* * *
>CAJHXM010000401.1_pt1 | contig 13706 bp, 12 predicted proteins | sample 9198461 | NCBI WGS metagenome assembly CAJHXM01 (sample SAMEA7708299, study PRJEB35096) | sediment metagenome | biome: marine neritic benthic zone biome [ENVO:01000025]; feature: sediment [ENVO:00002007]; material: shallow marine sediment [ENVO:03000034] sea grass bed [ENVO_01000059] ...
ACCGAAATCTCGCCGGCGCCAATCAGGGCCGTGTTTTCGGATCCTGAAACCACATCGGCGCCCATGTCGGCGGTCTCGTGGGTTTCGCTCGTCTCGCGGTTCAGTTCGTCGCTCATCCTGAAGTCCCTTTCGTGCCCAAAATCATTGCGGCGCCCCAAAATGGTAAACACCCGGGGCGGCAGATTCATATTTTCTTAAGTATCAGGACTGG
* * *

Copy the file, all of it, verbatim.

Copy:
>CAJHXM010000401.1_pt1 | contig 13706 bp, 12 predicted proteins | sample 9198461 | NCBI WGS metagenome assembly CAJHXM01 (sample SAMEA7708299, study PRJEB35096) | sediment metagenome | biome: marine neritic benthic zone biome [ENVO:01000025]; feature: sediment [ENVO:00002007]; material: shallow marine sediment [ENVO:03000034] sea grass bed [ENVO_01000059] ...
ACCGAAATCTCGCCGGCGCCAATCAGGGCCGTGTTTTCGGATCCTGAAACCACATCGGCGCCCATGTCGGCGGTCTCGTGGGTTTCGCTCGTCTCGCGGTTCAGTTCGTCGCTCATCCTGAAGTCCCTTTCGTGCCCAAAATCATTGCGGCGCCCCAAAATGGTAAACACCCGGGGCGGCAGATTCATATTTTCTTAAGTATCAGGACTGG